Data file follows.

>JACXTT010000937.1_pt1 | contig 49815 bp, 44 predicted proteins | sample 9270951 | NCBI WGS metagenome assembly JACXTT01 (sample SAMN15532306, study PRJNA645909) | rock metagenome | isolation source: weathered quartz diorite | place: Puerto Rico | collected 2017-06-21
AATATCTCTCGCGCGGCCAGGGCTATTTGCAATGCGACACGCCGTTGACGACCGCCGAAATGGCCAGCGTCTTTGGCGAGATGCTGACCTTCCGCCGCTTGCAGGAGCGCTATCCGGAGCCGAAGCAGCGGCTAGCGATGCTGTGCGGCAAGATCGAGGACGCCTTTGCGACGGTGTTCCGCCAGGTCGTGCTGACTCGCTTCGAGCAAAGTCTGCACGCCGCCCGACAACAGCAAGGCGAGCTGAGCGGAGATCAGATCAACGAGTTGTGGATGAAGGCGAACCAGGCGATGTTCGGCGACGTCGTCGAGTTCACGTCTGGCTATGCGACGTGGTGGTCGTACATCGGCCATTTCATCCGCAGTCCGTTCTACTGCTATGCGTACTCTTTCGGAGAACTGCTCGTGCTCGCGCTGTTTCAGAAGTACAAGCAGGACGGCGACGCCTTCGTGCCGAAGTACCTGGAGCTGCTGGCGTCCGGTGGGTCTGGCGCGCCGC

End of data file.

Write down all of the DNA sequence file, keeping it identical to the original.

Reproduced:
>JACXTT010000937.1_pt1 | contig 49815 bp, 44 predicted proteins | sample 9270951 | NCBI WGS metagenome assembly JACXTT01 (sample SAMN15532306, study PRJNA645909) | rock metagenome | isolation source: weathered quartz diorite | place: Puerto Rico | collected 2017-06-21
AATATCTCTCGCGCGGCCAGGGCTATTTGCAATGCGACACGCCGTTGACGACCGCCGAAATGGCCAGCGTCTTTGGCGAGATGCTGACCTTCCGCCGCTTGCAGGAGCGCTATCCGGAGCCGAAGCAGCGGCTAGCGATGCTGTGCGGCAAGATCGAGGACGCCTTTGCGACGGTGTTCCGCCAGGTCGTGCTGACTCGCTTCGAGCAAAGTCTGCACGCCGCCCGACAACAGCAAGGCGAGCTGAGCGGAGATCAGATCAACGAGTTGTGGATGAAGGCGAACCAGGCGATGTTCGGCGACGTCGTCGAGTTCACGTCTGGCTATGCGACGTGGTGGTCGTACATCGGCCATTTCATCCGCAGTCCGTTCTACTGCTATGCGTACTCTTTCGGAGAACTGCTCGTGCTCGCGCTGTTTCAGAAGTACAAGCAGGACGGCGACGCCTTCGTGCCGAAGTACCTGGAGCTGCTGGCGTCCGGTGGGTCTGGCGCGCCGC